Religious treasure Nearly fifty rich works of art and craft from medieval Jerusalem, the worldly focus of religion for Christians, Jews and Muslims over 1000-1400, have been borrowed from the city’s present religious communities to share the spotlight at the Met with 200 works in total that include tomb statuary, remarkable huge choir books from the Franciscans with the four line staff of the time (above), ornate boxes for relics, very fine large lamps, goblets, bracelets, wedding rings, maps, bottles, crosses, mats, pillar capitals, bibles and Qu’rans all mellowed in the glow of deep religiosity, in a unique survey where the sole vast gap is an imaginative one, the legendary Temple of the Mount destroyed by the Romans in AD70 which was never rebuilt but which lives on vividly in the memory of Jews today, and where the attached exhibition shop allows visitors to buy their own reminders of how religion inspires unmatchable art and artifacts, including carpets and colored glasses, and guides to all three religions which competed over Jerusalem then and since.
September 26, 2016–January 8, 2017
The Tisch Galleries, Gallery 899
Monday, September 19, 10:00 am–noon
Beginning around the year 1000, Jerusalem attained unprecedented significance as a location, destination, and symbol to people of diverse faiths from Iceland to India. Multiple competitive and complementary religious traditions, fueled by an almost universal preoccupation with the city, gave rise to one of the most creative periods in its history.
Jerusalem has been chosen and sanctified by God, trodden by His feet, honored by angels and frequented by every people under heaven.” Jacques de Vitry (ca. 1160/70–1240), bishop of Acre in the Holy Land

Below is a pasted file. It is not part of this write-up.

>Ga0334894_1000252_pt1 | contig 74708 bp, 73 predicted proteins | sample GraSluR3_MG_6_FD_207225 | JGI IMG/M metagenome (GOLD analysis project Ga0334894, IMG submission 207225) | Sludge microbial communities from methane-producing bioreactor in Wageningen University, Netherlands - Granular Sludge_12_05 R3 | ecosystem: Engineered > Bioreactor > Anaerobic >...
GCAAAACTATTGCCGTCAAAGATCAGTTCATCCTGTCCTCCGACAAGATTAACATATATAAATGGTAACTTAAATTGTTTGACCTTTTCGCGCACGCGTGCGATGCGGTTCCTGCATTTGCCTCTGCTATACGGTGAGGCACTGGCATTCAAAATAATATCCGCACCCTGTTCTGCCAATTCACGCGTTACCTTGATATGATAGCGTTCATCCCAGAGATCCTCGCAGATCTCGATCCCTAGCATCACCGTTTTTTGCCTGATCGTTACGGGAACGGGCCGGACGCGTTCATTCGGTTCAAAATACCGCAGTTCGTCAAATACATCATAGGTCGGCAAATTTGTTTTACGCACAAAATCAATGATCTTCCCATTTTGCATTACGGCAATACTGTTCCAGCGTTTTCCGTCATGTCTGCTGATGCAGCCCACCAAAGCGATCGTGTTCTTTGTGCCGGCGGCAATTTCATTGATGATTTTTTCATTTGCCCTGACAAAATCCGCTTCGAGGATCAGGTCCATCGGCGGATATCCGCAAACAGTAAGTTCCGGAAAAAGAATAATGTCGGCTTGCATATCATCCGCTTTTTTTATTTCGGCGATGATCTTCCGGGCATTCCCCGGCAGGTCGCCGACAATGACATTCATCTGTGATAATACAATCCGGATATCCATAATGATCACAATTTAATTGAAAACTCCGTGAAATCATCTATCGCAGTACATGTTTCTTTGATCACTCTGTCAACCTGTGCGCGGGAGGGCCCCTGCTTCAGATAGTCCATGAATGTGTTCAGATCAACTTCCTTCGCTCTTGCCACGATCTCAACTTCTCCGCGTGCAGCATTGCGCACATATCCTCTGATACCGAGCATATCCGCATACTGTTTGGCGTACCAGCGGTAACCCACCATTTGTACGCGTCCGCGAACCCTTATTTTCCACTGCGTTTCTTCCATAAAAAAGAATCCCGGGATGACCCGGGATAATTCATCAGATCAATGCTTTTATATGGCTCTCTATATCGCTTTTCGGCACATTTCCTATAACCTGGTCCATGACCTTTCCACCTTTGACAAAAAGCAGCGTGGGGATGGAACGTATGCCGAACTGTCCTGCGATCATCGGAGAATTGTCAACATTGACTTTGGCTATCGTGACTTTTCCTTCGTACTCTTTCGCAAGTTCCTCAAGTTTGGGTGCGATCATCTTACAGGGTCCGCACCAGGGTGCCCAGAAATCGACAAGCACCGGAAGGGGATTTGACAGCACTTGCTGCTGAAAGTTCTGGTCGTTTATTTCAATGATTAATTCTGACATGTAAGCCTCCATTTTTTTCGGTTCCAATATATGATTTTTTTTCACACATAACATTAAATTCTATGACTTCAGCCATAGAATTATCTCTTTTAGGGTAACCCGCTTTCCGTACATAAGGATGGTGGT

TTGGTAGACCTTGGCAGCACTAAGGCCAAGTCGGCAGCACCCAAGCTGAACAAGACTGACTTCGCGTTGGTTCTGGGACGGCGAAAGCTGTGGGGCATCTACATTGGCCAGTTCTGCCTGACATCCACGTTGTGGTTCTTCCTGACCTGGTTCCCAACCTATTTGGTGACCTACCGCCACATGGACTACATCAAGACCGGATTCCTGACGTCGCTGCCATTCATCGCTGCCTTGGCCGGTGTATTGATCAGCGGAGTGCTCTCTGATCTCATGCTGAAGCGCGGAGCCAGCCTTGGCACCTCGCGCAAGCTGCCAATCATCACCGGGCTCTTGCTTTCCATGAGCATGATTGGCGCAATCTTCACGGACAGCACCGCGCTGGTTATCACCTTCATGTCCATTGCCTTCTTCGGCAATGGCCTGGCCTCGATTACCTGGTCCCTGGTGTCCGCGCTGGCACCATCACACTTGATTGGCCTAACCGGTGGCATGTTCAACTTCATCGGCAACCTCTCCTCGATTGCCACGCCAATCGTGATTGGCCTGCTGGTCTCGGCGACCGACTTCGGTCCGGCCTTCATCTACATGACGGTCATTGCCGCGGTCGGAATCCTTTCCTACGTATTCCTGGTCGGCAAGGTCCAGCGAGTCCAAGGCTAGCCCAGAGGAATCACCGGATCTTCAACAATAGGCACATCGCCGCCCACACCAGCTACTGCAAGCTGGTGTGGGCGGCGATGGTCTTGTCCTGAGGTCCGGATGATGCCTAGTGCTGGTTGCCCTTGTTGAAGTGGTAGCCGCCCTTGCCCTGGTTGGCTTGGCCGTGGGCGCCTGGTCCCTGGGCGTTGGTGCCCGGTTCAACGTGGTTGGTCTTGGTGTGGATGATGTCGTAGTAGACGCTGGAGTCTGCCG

A kind of Jerusalem fever gripped much of the world from about 1000 to 1400. Across three continents, thousands made their way to the Holy City—from Jewish, Christian, and Islamic traditions alike. Generals and their armies fought over it. Merchants profited from it. Patrons, artists, pilgrims, poets, and scholars drew inspiration from it. Focusing their attention on this singular spot, they praised its magic, endowed its sacred buildings, and created luxury goods for residents and visitors. As a result, the Holy City shaped the art of this period in significant ways.
Opening at The Metropolitan Museum of Art on September 26, the landmark exhibition Jerusalem 1000–1400: Every People Under Heaven will demonstrate the key role that the Holy City, sacred to the three Abrahamic faiths, played in shaping the art of this period. In these centuries, Jerusalem was home to more cultures, religions, and languages than ever before. Through times of peace as well as war, Jerusalem remained a constant source of inspiration that resulted in art of great beauty and fascinating complexity.